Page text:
For some people, the dancing bear on the street might be an entertaining sight but the gory fact is that these bears are mercilessly mutilated when they are barely one-year-old. … So, next time, you see a dancing bear, think of the pain and cruelty, it has to endure. …
The above fact, among other issues, is being taken care of by Shelley Vishwajeet who publishes Voice Greenglobe magazine.
Its inaugural issue, just in my hands, besides reporting that Jamshedpur is the only city in India which has an ISO-14001 certification, has an exclusive interview with (now nobel laureate) Rajendra K Pachauri – Chairperson of the Intergovernmental Panel on Climate Change, who tells the journal: “… I have learnt over the years that you have to keep talking about an issue if you believe in it. You have to keep voicing your concerns and at some stage, it will start having an impact and the government will also start taking it seriously. It may not happen initially. … these are the challenges in democracy.”
To a question on the foremost holdup for a cleaner world, Pachauri says: “Major impediments are that we dump our pollutants in somebody else’s backyard.”
I wish Shelley’s concerns, as voiced in his new venture, were echoed in the mountainous Indonesia Island – Bali, where a UN summit is presently considering how to cut greenhouse gas emissions after current Kyoto Protocol targets expire in 2012.
Reports say demonstrations are also taking place in at least 50 cities across the world to coincide with this UN climate change talks in Bali.
But, as global leaders discuss the earth’s rising temperature in Bali and marchers press for strong climate change laws, no single country – rich or poor – has enough motivation or the political will to confront global problems. Look what Shelley has to say to this: “This magazine would not have happened but for total commitment and hardest of work from colleagues at Voice Greenglobe, and beliefs of some special people in this project as well as academics and experts, who trusted a new magazine with their articles and encouraged us to go ahead.” In the maiden issue, he has also written a detailed piece on The Politics of Global Warming.
For global warming please visit http://en.wikipedia.org/wiki/Global_warming while Kyoto Protocol can be accessed at http://unfccc.int/kyoto_protocol/items/2830.php
[…] the Nobel Peace Prize for Rajendra Pachauri of IPCC cannot be considered compensation to India’s image, though it did bring glory for an […]
The largest living structures on Earth and the millions of livelihoods which depend upon them are at risk, the most definitive review yet of the impact of rising carbon emissions on coral reefs has concluded.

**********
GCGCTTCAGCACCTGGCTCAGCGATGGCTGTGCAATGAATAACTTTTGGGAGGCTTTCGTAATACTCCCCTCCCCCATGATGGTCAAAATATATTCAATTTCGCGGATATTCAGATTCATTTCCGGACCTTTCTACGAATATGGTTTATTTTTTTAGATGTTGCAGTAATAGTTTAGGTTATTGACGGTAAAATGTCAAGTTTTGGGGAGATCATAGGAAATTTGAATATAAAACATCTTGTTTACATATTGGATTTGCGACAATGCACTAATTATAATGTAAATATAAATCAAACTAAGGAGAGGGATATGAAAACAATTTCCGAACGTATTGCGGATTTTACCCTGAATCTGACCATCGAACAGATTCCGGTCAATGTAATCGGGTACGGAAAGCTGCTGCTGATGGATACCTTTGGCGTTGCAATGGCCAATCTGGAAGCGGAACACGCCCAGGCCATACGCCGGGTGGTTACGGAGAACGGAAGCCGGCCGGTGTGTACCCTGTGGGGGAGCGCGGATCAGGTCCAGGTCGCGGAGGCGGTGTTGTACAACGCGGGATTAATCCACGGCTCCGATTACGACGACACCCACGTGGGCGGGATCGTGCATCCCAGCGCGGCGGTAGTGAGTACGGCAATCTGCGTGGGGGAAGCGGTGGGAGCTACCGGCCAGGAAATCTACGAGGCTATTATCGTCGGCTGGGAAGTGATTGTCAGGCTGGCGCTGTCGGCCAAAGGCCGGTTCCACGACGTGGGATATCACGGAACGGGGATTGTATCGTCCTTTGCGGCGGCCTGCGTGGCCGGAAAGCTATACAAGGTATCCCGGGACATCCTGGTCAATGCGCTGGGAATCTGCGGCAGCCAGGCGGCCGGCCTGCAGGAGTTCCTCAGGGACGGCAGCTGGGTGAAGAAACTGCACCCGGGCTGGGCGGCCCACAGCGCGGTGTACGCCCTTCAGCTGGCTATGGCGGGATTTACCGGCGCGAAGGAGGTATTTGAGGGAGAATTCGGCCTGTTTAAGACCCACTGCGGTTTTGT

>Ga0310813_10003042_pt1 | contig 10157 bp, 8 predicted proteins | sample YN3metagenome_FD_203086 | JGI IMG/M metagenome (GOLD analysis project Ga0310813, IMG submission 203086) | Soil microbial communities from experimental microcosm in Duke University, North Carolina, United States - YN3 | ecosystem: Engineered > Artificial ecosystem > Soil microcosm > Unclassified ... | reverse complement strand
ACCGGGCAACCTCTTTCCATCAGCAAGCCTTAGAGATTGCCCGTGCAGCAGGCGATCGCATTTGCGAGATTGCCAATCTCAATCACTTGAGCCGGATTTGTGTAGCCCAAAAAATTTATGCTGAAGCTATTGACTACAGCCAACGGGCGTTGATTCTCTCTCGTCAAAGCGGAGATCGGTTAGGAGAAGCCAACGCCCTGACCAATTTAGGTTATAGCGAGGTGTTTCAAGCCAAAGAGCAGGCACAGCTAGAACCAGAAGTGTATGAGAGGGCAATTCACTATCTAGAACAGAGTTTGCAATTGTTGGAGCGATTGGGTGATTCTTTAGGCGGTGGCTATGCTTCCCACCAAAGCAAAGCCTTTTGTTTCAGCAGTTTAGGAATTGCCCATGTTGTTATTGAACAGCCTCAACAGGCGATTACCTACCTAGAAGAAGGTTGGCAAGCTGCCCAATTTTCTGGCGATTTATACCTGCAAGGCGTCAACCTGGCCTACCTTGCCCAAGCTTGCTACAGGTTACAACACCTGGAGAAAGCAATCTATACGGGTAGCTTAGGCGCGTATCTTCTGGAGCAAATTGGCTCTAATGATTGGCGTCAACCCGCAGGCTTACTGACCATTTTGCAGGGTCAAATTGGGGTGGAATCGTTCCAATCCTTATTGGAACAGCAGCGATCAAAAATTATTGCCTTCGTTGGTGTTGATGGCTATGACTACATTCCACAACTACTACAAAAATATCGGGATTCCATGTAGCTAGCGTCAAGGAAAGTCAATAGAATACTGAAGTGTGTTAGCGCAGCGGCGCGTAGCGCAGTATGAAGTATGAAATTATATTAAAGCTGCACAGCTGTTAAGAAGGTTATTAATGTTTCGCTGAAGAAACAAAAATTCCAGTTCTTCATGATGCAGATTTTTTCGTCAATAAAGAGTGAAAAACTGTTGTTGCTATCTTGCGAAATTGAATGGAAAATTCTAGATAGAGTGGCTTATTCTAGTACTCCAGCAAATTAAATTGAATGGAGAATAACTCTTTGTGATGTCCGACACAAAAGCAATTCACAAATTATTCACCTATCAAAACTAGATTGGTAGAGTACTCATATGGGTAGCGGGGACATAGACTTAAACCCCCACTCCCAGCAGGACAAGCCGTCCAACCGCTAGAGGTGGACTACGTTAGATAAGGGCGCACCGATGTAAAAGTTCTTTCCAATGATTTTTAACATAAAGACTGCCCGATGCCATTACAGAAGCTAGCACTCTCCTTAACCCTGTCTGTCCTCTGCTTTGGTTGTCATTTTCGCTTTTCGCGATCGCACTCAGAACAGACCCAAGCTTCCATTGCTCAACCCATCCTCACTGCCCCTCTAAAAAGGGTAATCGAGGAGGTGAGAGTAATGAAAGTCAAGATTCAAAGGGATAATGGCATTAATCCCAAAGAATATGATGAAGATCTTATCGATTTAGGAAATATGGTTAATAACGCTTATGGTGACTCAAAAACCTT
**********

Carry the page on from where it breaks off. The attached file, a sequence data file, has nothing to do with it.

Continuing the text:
If world leaders do not immediately engage in a race against time to save the Earth’s coral reefs, these vital ecosystems will not survive the global warming and acidification predicted for later this century.That is the conclusion of a group of marine scientists from around the world in a major new study published in the journal Science.
“It’s vital that the public understands that the lack of sustainability in the world’s carbon emissions is causing the rapid loss of coral reefs, the world’s most biodiverse marine ecosystem,” says Drew Harvell, Cornell professor of ecology and evolutionary biology and head of the Coral Disease Research Team, which is part of the international Coral Reef Targeted Research (CRTR) group that wrote the new study.
Hey, did you hear UN Secretary General Ban Ki-moon issuing the global rallying cry at the Bali talks!
“Climate change is the defining challenge of our age. The science is clear; climate change is happening, the impact is real. The time to act is now,” he told delegates from all over the world.
Nice words, isn’t it? But will they translate into action?
The cornerstone of this new round of talks is the drive by the UN to convince developed countries to commit to cuts of 25-40% from 1990 levels by 2020. But with the US refusing to agree any binding cuts, the UN Secretary General admitted the current goals might be too ambitious to include in the final Bali statement.
…will they translate into action, is what the world is asking even today!
The greenhouse effect is the natural process by which the atmosphere traps some of the Sun’s energy, warming the Earth enough to support life. Most mainstream scientists believe a human-driven increase in “greenhouse gases” is increasing the effect artificially. These gases include carbon dioxide, emitted by fossil fuel burning and deforestation, and methane, released from rice paddies and landfill sites. Here is the BBC site which carries an interesting animation.
Thanks, That’s interesting.